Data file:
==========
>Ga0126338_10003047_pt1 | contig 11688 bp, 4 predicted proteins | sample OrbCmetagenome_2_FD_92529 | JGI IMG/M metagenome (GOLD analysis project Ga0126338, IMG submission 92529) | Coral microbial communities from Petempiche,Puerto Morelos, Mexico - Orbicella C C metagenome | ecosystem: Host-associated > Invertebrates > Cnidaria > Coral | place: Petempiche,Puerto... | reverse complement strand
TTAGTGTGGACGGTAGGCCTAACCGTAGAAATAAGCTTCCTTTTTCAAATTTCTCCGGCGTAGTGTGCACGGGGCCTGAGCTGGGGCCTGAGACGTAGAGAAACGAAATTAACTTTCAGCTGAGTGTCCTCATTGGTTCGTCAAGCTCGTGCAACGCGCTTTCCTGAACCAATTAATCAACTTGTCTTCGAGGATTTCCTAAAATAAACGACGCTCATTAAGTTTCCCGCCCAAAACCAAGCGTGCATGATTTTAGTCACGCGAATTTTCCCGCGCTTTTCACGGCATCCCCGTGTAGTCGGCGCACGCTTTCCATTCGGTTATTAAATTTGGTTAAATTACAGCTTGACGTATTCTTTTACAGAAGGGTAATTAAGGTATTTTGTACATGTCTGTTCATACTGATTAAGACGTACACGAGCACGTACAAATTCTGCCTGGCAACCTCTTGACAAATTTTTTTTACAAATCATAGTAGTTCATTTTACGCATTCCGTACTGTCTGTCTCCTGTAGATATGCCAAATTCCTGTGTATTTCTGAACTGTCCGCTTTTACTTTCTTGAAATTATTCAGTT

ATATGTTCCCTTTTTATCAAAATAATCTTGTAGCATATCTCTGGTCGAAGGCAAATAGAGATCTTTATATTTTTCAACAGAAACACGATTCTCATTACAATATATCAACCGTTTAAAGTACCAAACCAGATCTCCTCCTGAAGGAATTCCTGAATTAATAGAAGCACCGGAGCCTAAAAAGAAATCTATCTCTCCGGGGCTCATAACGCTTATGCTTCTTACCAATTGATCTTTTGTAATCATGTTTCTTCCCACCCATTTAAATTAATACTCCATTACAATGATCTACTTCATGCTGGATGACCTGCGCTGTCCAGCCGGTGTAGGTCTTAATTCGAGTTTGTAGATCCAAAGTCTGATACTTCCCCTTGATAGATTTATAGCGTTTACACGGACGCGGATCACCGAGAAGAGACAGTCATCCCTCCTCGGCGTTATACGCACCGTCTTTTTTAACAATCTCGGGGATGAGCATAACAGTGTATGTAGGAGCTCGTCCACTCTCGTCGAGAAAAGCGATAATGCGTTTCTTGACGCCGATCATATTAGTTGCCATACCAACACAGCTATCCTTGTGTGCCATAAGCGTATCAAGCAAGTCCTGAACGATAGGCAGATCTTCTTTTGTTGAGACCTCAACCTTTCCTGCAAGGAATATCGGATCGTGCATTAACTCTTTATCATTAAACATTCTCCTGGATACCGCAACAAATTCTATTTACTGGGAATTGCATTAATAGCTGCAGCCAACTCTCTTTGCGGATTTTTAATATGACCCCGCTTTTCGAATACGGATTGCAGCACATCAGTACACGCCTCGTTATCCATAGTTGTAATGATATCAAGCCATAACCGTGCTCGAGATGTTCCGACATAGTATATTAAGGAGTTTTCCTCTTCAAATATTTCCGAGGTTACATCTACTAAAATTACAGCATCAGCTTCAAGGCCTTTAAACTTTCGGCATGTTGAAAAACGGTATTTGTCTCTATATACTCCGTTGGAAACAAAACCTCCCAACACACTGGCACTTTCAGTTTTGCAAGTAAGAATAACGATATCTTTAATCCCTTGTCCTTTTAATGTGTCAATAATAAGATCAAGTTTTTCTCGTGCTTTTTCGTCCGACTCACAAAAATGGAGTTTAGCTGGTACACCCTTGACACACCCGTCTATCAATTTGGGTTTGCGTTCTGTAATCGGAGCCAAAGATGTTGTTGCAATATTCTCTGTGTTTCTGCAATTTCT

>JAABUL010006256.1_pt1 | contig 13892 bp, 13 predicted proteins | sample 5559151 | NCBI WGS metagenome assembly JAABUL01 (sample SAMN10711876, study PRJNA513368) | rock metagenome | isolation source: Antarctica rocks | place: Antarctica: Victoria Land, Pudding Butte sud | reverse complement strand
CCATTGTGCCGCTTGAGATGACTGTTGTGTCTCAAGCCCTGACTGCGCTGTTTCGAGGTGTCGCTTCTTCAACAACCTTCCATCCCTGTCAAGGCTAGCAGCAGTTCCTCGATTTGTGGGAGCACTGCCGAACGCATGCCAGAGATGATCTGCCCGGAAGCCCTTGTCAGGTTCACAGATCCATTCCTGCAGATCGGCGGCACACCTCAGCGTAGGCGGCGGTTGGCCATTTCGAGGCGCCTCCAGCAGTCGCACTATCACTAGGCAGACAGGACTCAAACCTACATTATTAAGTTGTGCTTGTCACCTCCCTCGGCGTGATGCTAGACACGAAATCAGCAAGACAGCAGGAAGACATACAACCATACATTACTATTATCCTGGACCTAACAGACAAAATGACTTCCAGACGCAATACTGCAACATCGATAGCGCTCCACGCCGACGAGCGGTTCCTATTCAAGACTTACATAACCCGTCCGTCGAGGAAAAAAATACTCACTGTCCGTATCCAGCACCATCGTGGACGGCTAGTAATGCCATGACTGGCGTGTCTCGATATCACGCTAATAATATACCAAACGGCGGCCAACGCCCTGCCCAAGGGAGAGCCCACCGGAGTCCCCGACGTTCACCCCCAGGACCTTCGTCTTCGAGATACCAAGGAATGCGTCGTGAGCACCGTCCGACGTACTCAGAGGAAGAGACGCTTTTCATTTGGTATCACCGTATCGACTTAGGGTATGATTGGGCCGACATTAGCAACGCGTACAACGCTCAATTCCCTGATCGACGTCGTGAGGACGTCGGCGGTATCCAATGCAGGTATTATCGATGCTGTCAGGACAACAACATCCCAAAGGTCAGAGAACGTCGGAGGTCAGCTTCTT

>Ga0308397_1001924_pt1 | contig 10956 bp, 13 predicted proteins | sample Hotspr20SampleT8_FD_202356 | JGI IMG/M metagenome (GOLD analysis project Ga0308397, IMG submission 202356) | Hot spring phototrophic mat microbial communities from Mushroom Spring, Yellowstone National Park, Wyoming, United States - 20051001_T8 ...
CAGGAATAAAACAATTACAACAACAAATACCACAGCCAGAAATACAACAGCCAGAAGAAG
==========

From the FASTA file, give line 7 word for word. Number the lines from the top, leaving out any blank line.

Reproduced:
CAGGAATAAAACAATTACAACAACAAATACCACAGCCAGAAATACAACAGCCAGAAGAAG